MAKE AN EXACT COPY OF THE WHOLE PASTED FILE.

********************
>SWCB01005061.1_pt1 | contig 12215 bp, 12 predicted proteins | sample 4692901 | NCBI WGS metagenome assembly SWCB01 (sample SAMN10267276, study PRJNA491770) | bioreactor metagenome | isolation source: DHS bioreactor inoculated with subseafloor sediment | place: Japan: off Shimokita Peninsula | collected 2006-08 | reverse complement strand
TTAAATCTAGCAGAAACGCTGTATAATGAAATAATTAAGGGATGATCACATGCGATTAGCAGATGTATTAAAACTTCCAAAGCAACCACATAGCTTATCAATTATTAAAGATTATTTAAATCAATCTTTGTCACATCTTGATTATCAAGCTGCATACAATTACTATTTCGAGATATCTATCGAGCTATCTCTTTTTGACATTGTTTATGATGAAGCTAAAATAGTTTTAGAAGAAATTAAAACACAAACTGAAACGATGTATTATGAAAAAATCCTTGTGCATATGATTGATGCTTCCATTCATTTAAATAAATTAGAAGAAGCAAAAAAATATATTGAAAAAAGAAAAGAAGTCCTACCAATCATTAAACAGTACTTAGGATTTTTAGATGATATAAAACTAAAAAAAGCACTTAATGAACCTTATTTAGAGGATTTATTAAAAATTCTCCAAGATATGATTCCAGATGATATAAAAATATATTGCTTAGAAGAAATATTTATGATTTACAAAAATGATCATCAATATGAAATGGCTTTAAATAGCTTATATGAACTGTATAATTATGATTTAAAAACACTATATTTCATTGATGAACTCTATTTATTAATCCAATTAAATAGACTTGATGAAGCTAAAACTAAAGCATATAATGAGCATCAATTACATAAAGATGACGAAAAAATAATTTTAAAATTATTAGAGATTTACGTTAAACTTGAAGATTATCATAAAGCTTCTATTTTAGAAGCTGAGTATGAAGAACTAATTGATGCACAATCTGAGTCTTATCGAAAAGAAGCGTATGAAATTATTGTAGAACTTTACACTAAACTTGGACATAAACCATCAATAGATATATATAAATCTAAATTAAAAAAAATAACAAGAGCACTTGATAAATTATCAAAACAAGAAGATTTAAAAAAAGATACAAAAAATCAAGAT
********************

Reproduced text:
>SWCB01005061.1_pt1 | contig 12215 bp, 12 predicted proteins | sample 4692901 | NCBI WGS metagenome assembly SWCB01 (sample SAMN10267276, study PRJNA491770) | bioreactor metagenome | isolation source: DHS bioreactor inoculated with subseafloor sediment | place: Japan: off Shimokita Peninsula | collected 2006-08 | reverse complement strand
TTAAATCTAGCAGAAACGCTGTATAATGAAATAATTAAGGGATGATCACATGCGATTAGCAGATGTATTAAAACTTCCAAAGCAACCACATAGCTTATCAATTATTAAAGATTATTTAAATCAATCTTTGTCACATCTTGATTATCAAGCTGCATACAATTACTATTTCGAGATATCTATCGAGCTATCTCTTTTTGACATTGTTTATGATGAAGCTAAAATAGTTTTAGAAGAAATTAAAACACAAACTGAAACGATGTATTATGAAAAAATCCTTGTGCATATGATTGATGCTTCCATTCATTTAAATAAATTAGAAGAAGCAAAAAAATATATTGAAAAAAGAAAAGAAGTCCTACCAATCATTAAACAGTACTTAGGATTTTTAGATGATATAAAACTAAAAAAAGCACTTAATGAACCTTATTTAGAGGATTTATTAAAAATTCTCCAAGATATGATTCCAGATGATATAAAAATATATTGCTTAGAAGAAATATTTATGATTTACAAAAATGATCATCAATATGAAATGGCTTTAAATAGCTTATATGAACTGTATAATTATGATTTAAAAACACTATATTTCATTGATGAACTCTATTTATTAATCCAATTAAATAGACTTGATGAAGCTAAAACTAAAGCATATAATGAGCATCAATTACATAAAGATGACGAAAAAATAATTTTAAAATTATTAGAGATTTACGTTAAACTTGAAGATTATCATAAAGCTTCTATTTTAGAAGCTGAGTATGAAGAACTAATTGATGCACAATCTGAGTCTTATCGAAAAGAAGCGTATGAAATTATTGTAGAACTTTACACTAAACTTGGACATAAACCATCAATAGATATATATAAATCTAAATTAAAAAAAATAACAAGAGCACTTGATAAATTATCAAAACAAGAAGATTTAAAAAAAGATACAAAAAATCAAGAT